Predicting exactly what the world will look like 11 years after the Dodd-Frank Act was signed into law is a stretch, but history shows that congressional updates to the regulatory structure are cyclical and occur roughly once a decade.
Dodd-Frank was enacted 11 years after Gramm-Leach-Bliley, also known as the Financial Services Modernization Act, was passed into law. A decade earlier Congress passed the Financial Institutions Reform, Recovery, and Enforcement Act of 1989, known as FIRREA, the first of two major bills responding to the thrift debacle.
"Over the course of the next decade, at some point there will be an event or an outcome of sufficient importance or poignancy that there will be action," said James Wilcox, a business professor at the University of California at Berkeley.
But prognostications of what kind of action run the gamut, including everything from a comprehensive housing finance reform plan to new attempts to eliminate "too big to fail" to answering the perennial question of what entities can or can't own a bank.
The next reform effort may well focus on addressing Dodd-Frank's flaws.
Almost everyone in Washington finds some fault with Dodd-Frank. But rather than making smaller, incremental corrections in the short term, Congress could attempt a more comprehensive fix further down the road. To many, Dodd-Frank, which is meant to apply more regulatory pressure on the largest financial companies, tried correcting problems with Gramm-Leach-Bliley, which made it easier for multiline financial conglomerates to operate.
"As time goes on and events happen, people will discover that various parts of the consumer credit rules passed by Dodd-Frank are having all kinds of consequences — some intended, and some recognized as more painful than first realized," Wilcox said. "And smart people will have figured out how to minimize or even evade the spirit of some other rules. So there is bound to be a lot of reworking."
Alternatively, the rush of technological change in financial services could serve as motivation to lawmakers to devise regulatory reforms that keep pace.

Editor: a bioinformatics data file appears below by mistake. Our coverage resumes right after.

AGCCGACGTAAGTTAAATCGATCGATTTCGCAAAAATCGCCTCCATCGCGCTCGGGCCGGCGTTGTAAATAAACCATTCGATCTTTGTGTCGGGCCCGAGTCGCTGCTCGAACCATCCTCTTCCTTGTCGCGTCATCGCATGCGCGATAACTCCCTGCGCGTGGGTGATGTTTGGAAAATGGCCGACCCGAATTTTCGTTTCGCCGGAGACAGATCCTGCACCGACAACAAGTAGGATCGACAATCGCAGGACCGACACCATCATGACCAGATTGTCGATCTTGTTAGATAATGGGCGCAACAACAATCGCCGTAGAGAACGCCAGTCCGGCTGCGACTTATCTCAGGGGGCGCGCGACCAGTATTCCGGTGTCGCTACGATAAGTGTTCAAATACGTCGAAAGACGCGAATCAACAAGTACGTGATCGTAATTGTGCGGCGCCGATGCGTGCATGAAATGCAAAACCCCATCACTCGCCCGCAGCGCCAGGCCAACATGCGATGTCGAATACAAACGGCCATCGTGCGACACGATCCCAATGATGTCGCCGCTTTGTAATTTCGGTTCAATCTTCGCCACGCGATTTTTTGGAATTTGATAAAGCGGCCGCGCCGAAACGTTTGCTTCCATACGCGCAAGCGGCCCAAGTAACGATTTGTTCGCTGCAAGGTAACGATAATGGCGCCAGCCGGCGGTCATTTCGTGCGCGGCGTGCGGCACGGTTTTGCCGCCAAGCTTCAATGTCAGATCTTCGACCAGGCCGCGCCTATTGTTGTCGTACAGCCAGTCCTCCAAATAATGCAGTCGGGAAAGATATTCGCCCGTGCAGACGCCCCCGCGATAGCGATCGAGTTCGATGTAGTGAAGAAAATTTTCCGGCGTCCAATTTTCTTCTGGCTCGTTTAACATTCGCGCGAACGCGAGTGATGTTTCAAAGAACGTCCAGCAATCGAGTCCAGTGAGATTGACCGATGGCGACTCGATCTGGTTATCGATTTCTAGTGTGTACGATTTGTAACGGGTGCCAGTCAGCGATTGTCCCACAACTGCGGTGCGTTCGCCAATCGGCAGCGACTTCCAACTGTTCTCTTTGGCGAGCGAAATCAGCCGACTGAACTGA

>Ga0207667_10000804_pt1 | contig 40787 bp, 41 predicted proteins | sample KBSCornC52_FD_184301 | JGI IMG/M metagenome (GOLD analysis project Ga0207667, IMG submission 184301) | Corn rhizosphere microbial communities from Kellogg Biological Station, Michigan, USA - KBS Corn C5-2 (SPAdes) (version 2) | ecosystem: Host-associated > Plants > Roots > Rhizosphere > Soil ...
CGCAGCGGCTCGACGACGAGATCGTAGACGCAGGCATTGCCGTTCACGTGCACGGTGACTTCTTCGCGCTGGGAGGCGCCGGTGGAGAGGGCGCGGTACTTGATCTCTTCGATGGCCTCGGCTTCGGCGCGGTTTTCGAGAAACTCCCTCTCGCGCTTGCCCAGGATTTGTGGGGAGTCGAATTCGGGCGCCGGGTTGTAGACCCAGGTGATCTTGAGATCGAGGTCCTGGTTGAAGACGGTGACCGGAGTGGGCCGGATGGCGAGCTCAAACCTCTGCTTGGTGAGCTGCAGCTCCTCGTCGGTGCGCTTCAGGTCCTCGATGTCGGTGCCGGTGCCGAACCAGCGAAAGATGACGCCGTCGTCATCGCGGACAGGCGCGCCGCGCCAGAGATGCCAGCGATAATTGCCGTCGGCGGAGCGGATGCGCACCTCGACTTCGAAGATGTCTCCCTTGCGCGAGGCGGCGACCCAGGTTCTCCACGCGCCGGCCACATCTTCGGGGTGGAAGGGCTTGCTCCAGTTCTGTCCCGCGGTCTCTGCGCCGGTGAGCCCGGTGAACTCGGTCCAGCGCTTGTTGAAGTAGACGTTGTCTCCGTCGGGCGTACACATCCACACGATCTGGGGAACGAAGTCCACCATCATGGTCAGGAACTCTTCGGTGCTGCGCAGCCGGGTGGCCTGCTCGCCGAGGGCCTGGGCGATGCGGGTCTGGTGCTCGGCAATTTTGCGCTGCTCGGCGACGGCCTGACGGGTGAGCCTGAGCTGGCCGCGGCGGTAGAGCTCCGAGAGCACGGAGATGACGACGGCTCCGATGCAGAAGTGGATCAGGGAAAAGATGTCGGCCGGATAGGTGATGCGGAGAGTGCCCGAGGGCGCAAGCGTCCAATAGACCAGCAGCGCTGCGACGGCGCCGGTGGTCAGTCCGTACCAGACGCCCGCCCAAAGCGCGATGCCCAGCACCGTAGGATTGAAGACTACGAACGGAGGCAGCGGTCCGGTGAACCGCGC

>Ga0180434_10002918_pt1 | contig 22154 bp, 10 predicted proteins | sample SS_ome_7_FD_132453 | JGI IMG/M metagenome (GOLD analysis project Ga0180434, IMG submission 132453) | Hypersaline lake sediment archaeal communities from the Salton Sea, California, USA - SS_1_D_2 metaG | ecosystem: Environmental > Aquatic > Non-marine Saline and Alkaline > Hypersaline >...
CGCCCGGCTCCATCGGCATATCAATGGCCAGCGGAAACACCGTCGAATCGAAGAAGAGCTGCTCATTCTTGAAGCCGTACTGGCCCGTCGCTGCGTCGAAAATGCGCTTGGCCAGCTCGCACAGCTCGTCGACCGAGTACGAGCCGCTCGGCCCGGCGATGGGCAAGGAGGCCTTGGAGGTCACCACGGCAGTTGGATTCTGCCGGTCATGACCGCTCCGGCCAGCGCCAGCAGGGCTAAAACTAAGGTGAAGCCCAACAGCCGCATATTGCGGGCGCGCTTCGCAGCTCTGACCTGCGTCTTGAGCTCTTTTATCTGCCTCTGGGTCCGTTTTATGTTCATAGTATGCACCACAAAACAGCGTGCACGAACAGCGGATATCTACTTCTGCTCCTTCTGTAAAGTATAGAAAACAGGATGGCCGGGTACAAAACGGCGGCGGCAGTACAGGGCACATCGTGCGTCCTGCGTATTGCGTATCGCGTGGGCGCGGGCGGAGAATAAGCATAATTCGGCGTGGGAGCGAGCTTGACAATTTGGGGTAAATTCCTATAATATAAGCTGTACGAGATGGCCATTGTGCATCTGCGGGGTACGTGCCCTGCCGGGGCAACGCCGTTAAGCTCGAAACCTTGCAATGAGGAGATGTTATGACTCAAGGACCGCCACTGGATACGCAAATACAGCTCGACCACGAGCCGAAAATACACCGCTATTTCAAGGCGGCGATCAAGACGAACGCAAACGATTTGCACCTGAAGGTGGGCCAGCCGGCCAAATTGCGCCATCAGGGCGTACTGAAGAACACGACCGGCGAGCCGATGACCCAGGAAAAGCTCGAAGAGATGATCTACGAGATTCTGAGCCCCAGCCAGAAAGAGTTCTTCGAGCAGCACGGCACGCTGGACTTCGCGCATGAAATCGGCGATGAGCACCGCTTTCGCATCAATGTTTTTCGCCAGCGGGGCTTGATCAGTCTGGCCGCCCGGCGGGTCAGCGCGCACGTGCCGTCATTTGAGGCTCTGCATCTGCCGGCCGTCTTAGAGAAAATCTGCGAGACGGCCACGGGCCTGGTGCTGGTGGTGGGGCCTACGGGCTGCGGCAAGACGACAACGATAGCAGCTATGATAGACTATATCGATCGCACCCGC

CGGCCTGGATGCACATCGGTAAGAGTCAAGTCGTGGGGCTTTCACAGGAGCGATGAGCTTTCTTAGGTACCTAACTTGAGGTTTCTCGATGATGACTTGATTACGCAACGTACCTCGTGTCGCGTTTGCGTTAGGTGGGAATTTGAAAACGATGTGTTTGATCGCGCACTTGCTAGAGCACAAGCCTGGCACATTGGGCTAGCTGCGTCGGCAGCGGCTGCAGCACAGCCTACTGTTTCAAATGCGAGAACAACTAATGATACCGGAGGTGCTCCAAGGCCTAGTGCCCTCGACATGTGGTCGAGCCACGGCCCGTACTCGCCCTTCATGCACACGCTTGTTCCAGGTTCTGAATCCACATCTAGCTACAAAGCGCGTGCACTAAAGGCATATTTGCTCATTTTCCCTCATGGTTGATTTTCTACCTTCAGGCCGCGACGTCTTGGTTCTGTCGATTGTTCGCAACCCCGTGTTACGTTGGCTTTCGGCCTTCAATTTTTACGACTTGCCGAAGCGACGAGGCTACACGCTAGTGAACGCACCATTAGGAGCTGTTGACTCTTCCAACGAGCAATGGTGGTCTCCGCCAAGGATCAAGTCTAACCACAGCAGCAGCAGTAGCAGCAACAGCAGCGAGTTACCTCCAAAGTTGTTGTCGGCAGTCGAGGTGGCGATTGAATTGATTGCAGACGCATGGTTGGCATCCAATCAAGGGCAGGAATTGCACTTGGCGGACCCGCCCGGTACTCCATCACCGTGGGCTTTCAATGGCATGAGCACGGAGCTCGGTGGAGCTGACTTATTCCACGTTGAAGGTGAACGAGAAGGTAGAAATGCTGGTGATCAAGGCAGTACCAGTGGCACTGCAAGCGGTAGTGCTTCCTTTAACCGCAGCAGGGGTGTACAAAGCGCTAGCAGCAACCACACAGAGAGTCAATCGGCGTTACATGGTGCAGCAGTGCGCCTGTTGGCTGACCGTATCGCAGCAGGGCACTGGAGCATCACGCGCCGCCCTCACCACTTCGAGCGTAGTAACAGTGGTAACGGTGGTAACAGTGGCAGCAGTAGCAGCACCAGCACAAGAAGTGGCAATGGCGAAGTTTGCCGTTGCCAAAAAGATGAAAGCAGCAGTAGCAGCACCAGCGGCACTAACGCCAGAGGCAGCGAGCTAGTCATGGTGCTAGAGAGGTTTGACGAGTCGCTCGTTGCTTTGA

"If you look forward in time, as the technology of communications continues to evolve, there is the potential for a whole raft of new structures that provide consumer financial services," said William Longbrake, a former Washington Mutual vice chairman who now teaches at the University of Maryland. "Regulation eventually is going to have to figure out how to respond to that."
Yet to some, Dodd-Frank may have broken the string of meaningful reform packages coming once every decade or so. Its scope far exceeded Gramm-Leach-Bliley. The 2008 financial crisis, which gave rise to Dodd-Frank's, was wider in breadth than the savings and loan crisis that spurred FIRREA and its 1991 follow-up law: the Federal Deposit Insurance Corporation Improvement Act.
"Do I think there will be enough change in the marketplace and enough error that there will be some changes to the legislative landscape in the decade following Dodd-Frank? Yes. But I'm doubtful we will see anything as profound as Dodd-Frank," said Eugene Ludwig, the founder and chief executive of Promontory Financial and a former comptroller of the currency.
Some compared the 2010 overhaul more to the banking reforms that followed the Great Depression, which proved to have more staying power.
"It's worth thinking about whether this period is more akin to the 1930s," Ludwig said. "There was such profound change in the 1930s that it took a long time to digest."
And the slow pace of recovery following the 2008 meltdown may delay the type of booms that prompt broad pushes for deregulation.
"The financial sector will always argue for some deregulation, but I can't imagine it getting much traction for a while, until we've lived through a couple of decades and debated throughout that time, and my hope is that the effects of the combined memories in the financial system and the regulatory agencies will be enough to prevent a major breakdown that requires a major regulatory reorganization," said Donald Kohn, a former vice chairman of the Federal Reserve Board and now a senior fellow at the Brookings Institution.
Even if Congress does move to address innovations in the industry that lack a clear regulatory framework — such as mobile payments or prepaid cards — observers said those are more likely to be addressed in stand-alone laws rather than any broad overhaul.